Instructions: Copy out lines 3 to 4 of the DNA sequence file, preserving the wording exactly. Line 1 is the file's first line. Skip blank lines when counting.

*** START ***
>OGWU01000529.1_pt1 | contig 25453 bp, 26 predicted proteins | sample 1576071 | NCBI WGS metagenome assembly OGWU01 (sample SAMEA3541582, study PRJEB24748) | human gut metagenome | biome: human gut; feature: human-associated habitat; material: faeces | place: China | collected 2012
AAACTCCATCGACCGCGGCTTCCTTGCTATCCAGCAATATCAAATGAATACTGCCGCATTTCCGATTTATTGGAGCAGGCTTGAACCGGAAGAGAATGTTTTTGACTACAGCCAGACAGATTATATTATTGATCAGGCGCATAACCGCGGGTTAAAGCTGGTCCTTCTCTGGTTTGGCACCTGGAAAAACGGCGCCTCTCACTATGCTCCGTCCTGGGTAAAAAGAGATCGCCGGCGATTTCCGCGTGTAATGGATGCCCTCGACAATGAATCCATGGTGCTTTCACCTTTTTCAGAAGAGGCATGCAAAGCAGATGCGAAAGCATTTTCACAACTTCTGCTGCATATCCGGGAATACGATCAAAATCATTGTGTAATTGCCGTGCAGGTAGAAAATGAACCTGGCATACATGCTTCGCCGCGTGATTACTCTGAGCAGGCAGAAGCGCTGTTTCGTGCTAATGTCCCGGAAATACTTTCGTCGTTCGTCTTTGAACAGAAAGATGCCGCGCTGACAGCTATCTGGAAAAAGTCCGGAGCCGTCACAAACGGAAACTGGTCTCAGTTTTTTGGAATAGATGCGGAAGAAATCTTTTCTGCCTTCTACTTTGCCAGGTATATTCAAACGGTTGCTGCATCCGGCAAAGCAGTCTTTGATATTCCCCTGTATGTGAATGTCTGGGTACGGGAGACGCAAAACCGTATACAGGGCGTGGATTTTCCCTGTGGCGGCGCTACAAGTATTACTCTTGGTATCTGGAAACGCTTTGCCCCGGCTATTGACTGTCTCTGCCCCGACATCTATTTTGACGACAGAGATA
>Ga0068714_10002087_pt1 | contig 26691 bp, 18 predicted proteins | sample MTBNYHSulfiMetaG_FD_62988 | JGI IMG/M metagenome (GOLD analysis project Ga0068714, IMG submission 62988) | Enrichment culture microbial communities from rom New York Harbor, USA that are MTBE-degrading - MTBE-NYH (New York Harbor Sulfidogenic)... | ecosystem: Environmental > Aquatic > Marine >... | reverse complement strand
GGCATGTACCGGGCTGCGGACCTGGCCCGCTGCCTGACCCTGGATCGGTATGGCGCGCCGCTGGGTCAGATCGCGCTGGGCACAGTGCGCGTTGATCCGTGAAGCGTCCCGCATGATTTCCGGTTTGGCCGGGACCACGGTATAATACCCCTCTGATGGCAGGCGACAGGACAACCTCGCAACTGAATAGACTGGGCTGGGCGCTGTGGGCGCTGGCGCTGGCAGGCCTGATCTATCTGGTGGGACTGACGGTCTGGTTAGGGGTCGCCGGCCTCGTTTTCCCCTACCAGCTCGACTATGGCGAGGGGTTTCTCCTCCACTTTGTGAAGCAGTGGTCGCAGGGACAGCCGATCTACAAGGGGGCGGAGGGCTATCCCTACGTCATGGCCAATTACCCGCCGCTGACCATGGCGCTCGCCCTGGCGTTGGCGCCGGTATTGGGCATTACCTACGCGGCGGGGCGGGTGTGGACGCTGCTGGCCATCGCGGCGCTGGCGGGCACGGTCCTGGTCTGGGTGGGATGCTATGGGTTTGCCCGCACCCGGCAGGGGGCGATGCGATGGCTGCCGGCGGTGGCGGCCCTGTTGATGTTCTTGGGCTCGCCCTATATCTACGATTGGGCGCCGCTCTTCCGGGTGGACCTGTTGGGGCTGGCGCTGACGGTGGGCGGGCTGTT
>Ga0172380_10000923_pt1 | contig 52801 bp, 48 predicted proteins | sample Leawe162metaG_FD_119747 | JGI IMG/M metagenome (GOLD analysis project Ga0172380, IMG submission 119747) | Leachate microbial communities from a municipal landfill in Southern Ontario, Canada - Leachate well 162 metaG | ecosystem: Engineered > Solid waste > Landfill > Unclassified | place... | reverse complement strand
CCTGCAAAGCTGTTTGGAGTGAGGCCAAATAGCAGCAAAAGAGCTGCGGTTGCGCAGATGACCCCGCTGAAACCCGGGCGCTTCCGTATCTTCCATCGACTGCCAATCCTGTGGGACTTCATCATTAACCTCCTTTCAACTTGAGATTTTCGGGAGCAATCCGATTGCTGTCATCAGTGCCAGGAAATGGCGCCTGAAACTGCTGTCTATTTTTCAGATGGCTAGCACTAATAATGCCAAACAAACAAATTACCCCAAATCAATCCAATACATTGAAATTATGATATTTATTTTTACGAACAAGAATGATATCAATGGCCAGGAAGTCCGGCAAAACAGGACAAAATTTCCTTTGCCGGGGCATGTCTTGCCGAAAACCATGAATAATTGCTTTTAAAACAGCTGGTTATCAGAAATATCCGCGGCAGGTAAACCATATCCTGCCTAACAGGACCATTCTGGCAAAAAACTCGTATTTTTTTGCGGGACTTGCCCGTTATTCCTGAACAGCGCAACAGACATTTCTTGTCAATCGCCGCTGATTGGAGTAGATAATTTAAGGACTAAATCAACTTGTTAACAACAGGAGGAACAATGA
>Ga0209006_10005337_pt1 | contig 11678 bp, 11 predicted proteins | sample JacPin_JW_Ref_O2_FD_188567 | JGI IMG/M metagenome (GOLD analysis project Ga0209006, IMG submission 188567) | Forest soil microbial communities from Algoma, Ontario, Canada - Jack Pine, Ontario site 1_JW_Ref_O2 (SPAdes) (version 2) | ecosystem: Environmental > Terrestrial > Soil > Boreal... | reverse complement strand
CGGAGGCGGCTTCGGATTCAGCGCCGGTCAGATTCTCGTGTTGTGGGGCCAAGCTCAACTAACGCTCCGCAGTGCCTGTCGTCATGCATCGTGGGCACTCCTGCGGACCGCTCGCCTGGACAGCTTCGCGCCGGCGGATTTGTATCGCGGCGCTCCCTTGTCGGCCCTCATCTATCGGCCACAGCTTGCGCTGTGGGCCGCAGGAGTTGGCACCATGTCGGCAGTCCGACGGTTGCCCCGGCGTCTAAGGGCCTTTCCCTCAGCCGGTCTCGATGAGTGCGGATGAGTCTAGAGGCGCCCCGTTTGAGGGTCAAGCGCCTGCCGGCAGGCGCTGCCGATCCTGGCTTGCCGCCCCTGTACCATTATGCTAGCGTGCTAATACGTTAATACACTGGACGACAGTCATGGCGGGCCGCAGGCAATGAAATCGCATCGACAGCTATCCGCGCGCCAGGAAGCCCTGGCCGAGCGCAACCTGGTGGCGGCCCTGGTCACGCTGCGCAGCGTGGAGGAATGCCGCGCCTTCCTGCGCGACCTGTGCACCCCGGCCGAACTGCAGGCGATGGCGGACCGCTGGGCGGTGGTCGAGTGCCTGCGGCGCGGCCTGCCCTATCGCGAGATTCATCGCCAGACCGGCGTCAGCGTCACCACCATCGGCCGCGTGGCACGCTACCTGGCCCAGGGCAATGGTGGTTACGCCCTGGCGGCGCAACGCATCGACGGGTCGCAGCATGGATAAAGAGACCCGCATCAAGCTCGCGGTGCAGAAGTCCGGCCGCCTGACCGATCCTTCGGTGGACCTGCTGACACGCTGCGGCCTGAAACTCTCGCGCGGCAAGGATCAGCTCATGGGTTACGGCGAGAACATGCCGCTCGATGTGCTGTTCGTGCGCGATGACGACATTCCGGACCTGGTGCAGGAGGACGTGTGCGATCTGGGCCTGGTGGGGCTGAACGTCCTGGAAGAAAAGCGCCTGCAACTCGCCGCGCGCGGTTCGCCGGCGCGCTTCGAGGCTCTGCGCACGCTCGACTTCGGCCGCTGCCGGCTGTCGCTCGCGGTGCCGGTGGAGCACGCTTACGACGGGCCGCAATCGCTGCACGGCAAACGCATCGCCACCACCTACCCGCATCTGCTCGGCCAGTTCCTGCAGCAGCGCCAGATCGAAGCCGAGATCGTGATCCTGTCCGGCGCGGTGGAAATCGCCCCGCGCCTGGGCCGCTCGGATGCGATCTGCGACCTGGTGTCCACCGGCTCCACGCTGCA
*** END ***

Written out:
>Ga0068714_10002087_pt1 | contig 26691 bp, 18 predicted proteins | sample MTBNYHSulfiMetaG_FD_62988 | JGI IMG/M metagenome (GOLD analysis project Ga0068714, IMG submission 62988) | Enrichment culture microbial communities from rom New York Harbor, USA that are MTBE-degrading - MTBE-NYH (New York Harbor Sulfidogenic)... | ecosystem: Environmental > Aquatic > Marine >... | reverse complement strand
GGCATGTACCGGGCTGCGGACCTGGCCCGCTGCCTGACCCTGGATCGGTATGGCGCGCCGCTGGGTCAGATCGCGCTGGGCACAGTGCGCGTTGATCCGTGAAGCGTCCCGCATGATTTCCGGTTTGGCCGGGACCACGGTATAATACCCCTCTGATGGCAGGCGACAGGACAACCTCGCAACTGAATAGACTGGGCTGGGCGCTGTGGGCGCTGGCGCTGGCAGGCCTGATCTATCTGGTGGGACTGACGGTCTGGTTAGGGGTCGCCGGCCTCGTTTTCCCCTACCAGCTCGACTATGGCGAGGGGTTTCTCCTCCACTTTGTGAAGCAGTGGTCGCAGGGACAGCCGATCTACAAGGGGGCGGAGGGCTATCCCTACGTCATGGCCAATTACCCGCCGCTGACCATGGCGCTCGCCCTGGCGTTGGCGCCGGTATTGGGCATTACCTACGCGGCGGGGCGGGTGTGGACGCTGCTGGCCATCGCGGCGCTGGCGGGCACGGTCCTGGTCTGGGTGGGATGCTATGGGTTTGCCCGCACCCGGCAGGGGGCGATGCGATGGCTGCCGGCGGTGGCGGCCCTGTTGATGTTCTTGGGCTCGCCCTATATCTACGATTGGGCGCCGCTCTTCCGGGTGGACCTGTTGGGGCTGGCGCTGACGGTGGGCGGGCTGTT